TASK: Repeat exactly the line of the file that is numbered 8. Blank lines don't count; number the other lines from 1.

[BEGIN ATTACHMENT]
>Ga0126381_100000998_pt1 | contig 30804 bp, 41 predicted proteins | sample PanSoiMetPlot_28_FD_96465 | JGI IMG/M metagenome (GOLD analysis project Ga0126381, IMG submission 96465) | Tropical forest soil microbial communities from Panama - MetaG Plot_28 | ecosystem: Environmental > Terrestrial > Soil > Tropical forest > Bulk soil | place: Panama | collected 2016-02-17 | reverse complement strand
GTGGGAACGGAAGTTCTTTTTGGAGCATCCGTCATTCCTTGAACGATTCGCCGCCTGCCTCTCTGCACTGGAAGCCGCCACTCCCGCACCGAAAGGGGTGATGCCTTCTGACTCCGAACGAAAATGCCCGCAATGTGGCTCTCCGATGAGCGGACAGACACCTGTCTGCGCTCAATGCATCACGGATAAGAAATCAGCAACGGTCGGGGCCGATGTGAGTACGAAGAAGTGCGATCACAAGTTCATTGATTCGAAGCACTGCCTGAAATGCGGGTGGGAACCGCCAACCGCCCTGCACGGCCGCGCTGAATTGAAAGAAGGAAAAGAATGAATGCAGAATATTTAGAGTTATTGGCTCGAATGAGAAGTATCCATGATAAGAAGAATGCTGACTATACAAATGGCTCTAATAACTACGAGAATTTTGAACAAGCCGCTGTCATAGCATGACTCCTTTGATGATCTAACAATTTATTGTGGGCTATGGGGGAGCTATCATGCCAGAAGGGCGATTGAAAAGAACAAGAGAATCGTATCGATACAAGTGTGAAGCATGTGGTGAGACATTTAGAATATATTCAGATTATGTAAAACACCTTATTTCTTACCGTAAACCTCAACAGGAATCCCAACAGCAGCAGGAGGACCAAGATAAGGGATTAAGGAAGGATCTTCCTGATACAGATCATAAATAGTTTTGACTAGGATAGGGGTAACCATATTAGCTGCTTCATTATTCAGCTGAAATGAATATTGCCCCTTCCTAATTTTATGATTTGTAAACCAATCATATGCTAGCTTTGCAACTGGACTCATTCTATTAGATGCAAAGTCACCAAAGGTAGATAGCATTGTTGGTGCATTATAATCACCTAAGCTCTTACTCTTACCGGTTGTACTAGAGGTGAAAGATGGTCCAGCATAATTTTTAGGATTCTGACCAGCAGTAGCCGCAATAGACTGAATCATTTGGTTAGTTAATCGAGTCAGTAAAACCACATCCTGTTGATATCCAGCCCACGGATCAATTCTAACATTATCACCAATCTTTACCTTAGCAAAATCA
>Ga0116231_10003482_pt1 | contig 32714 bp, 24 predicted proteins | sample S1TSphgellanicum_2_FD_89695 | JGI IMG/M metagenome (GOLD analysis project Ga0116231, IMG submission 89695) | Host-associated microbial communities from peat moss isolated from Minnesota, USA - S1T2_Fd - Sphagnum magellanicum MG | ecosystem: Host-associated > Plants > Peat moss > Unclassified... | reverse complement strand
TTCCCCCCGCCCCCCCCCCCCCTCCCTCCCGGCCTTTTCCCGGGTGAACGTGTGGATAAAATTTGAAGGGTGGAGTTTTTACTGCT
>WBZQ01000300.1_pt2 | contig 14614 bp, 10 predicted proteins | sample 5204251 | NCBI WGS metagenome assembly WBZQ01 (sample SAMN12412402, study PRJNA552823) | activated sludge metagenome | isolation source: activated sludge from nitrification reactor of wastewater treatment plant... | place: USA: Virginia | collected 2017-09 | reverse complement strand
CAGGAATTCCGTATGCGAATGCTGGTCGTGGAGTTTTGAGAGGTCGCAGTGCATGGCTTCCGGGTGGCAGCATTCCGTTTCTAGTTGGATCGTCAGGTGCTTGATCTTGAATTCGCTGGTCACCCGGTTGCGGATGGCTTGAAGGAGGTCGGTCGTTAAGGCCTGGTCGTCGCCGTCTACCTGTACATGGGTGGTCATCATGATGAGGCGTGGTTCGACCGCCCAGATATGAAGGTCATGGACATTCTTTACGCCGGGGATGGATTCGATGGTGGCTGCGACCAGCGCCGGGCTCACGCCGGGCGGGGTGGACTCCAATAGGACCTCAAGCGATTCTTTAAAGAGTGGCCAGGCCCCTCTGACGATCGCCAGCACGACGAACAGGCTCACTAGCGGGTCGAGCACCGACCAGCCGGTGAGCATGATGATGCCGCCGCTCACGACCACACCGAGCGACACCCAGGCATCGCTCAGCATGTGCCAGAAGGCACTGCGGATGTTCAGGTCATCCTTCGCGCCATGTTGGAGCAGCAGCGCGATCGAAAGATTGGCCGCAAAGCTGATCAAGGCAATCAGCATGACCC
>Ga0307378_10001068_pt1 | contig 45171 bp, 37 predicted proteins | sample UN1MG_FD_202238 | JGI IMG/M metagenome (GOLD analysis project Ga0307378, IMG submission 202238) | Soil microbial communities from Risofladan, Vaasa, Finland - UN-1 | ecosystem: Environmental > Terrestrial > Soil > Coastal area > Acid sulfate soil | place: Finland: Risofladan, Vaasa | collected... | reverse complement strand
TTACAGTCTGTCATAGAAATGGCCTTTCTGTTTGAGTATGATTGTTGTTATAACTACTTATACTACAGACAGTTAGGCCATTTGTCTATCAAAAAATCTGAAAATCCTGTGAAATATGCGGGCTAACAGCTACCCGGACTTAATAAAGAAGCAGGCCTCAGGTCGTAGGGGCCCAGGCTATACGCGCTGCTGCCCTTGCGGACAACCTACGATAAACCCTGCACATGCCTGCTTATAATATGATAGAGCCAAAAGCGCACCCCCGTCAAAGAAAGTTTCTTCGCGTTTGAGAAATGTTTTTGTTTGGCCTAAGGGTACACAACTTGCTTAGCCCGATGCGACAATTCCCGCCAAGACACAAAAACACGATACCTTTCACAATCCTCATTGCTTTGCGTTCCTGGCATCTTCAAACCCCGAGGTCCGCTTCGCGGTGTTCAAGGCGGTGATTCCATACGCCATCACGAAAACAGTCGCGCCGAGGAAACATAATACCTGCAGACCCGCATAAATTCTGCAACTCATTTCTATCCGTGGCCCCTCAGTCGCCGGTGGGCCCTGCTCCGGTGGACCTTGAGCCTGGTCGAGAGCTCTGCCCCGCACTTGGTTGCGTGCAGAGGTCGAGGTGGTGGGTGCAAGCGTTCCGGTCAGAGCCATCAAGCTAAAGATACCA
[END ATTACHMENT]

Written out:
TTACAGTCTGTCATAGAAATGGCCTTTCTGTTTGAGTATGATTGTTGTTATAACTACTTATACTACAGACAGTTAGGCCATTTGTCTATCAAAAAATCTGAAAATCCTGTGAAATATGCGGGCTAACAGCTACCCGGACTTAATAAAGAAGCAGGCCTCAGGTCGTAGGGGCCCAGGCTATACGCGCTGCTGCCCTTGCGGACAACCTACGATAAACCCTGCACATGCCTGCTTATAATATGATAGAGCCAAAAGCGCACCCCCGTCAAAGAAAGTTTCTTCGCGTTTGAGAAATGTTTTTGTTTGGCCTAAGGGTACACAACTTGCTTAGCCCGATGCGACAATTCCCGCCAAGACACAAAAACACGATACCTTTCACAATCCTCATTGCTTTGCGTTCCTGGCATCTTCAAACCCCGAGGTCCGCTTCGCGGTGTTCAAGGCGGTGATTCCATACGCCATCACGAAAACAGTCGCGCCGAGGAAACATAATACCTGCAGACCCGCATAAATTCTGCAACTCATTTCTATCCGTGGCCCCTCAGTCGCCGGTGGGCCCTGCTCCGGTGGACCTTGAGCCTGGTCGAGAGCTCTGCCCCGCACTTGGTTGCGTGCAGAGGTCGAGGTGGTGGGTGCAAGCGTTCCGGTCAGAGCCATCAAGCTAAAGATACCA